Maybe I worry too much about this kind of thing.
I hope she accepts the “Add.” 😀
Movies in Paris
I also have David Sedaris to thank for helping me not feel like being a schmuck in not doing more here in the City of Light.
From Me Talk Pretty One Day, “The City of Light in the Dark”:
When asked to account for the time I have spent in Paris, I reach for my carton of ticket stubs and groan beneath its weight. I’ve been here more than a year, and while I haven’t seen the Louvre or the Pantheon, I have seen The Alamo and The Bridge Over the River Kwai. I haven’t made it to Versailles but did manage to catch Okalhoma!, Brazil, and Nashville. Aside from an occasional trip to the flea market, my knowledge of Paris is limited to what I learned in Gigi.
(UK Abacus paperback edition, page 205.)
The rest of the story is Sedaris’ account of the experience of seeing movies in Paris and how wonderful it is.
Paris is a huge cinephiliac city (*wondering if “cinephiliac” is a word. I mean “people in Paris really like movies” but I was trying to be sophisticated in saying so) . Read the Wikipedia article on Cinephilia. “Perhaps the most notable cinephilic community of the 20th century was the one that developed in Paris in the decades following World War II.” There are dozens of movie theaters in Paris, and two multi-screen venues within a 5 minute walk of our apartment. PJ purchased a special subscription where at two of France’s largest cinema chains, the MK2 and UGC theater groups, he and another person can go to see unlimited movies for 35 € per month. One film is about 10 € per person per séance (which means “session” or “showtime” but always for me conjures up people sitting at a rounded table with a turbaned medium calling upon the dead), so if PJ and I go to two films together in a month, the subscription has been worthwhile.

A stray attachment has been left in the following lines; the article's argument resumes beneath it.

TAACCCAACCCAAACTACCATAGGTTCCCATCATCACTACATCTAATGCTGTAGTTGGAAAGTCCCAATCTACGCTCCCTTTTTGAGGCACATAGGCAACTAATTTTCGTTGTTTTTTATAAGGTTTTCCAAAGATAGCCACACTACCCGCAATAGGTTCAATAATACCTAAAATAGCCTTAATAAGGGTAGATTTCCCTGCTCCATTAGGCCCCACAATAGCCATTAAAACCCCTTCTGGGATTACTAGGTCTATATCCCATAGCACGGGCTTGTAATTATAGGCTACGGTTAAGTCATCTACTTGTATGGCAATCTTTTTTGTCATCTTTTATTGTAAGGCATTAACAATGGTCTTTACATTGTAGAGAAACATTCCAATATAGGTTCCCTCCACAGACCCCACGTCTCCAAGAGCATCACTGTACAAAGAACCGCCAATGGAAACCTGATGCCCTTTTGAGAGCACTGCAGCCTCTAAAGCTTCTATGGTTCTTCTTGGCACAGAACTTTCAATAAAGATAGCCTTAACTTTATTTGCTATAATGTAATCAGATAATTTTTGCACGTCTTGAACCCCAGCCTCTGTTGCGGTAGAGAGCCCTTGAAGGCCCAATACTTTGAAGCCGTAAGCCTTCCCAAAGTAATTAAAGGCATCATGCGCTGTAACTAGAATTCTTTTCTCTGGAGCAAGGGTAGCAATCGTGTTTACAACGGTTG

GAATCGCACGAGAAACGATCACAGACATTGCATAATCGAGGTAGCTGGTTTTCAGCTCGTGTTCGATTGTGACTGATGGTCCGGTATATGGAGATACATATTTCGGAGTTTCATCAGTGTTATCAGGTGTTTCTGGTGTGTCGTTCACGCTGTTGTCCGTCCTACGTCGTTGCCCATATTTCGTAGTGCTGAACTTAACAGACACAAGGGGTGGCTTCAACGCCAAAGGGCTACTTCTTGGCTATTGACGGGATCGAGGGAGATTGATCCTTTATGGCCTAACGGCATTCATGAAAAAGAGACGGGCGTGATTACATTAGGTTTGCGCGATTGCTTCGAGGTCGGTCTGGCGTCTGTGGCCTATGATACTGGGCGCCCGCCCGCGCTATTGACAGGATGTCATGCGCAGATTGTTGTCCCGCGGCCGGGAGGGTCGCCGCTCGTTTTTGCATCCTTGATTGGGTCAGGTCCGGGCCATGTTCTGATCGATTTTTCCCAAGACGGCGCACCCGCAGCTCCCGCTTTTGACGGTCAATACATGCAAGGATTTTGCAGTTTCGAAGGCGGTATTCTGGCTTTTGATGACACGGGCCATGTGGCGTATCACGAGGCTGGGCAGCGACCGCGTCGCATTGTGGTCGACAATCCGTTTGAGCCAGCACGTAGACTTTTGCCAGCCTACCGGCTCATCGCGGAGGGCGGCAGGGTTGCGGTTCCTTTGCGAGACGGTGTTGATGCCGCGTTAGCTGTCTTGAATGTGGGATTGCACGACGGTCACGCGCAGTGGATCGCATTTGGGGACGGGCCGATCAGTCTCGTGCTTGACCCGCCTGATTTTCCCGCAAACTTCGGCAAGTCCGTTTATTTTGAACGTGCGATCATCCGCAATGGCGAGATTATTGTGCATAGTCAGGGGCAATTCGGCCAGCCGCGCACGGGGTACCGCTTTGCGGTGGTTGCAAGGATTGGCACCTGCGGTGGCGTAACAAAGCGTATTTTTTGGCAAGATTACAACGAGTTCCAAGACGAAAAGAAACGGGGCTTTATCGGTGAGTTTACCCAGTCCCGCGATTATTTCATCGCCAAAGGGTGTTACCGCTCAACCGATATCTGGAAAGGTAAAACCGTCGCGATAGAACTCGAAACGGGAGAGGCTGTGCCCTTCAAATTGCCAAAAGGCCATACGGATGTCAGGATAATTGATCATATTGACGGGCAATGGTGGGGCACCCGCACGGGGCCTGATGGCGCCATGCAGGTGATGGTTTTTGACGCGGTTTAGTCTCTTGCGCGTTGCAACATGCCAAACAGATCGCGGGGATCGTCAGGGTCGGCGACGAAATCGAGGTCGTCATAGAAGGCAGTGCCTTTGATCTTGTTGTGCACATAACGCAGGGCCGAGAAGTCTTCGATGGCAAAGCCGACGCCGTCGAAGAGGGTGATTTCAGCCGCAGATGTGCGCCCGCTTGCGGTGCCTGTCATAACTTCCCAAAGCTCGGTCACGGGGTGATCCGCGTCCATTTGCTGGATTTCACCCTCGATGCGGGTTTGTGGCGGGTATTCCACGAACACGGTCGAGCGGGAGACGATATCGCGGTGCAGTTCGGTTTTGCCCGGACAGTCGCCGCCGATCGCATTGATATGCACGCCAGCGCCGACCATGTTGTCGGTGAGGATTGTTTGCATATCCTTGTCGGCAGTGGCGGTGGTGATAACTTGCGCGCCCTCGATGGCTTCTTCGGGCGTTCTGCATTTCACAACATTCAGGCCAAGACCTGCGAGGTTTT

Movie poster for Away We Go in the Métro station, Ternes, 17th.
In the last month, PJ and I have seen
- The Informant
- Mary and Max
- Funny People
- The Descent, Part 2
- The Proposal
- Le Petit Nicolas
- Jennifer’s Body
- Michael Jackson’s This Is It
- Away We Go
- The Box, and
- Saw VI.
Yeah, with the last one, Saw VI, I wish I hadn’t, heh, but it wasn’t like it cost us a lot or anything. We’d already had made use of the passes once we got to Funny People on the list.
Movie poster for The Box in the Métro station, Ternes, 17th.
As David Sedaris points out about Parisian theaters in Me Talk Pretty One Day, they are quiet. No one tries to use his or her cell phone, no one has an unending and loud conversation with the person sitting next to him or her. People are very polite in movie theaters, as they are in all most walks of French life, by and large.
The movies are all shown in English — or whatever the original language of the movie is — with French subtitles, except for kids’ movies, which are shown during daytime and evening hours in dubbed French, but in their original language with subtitles at night showings.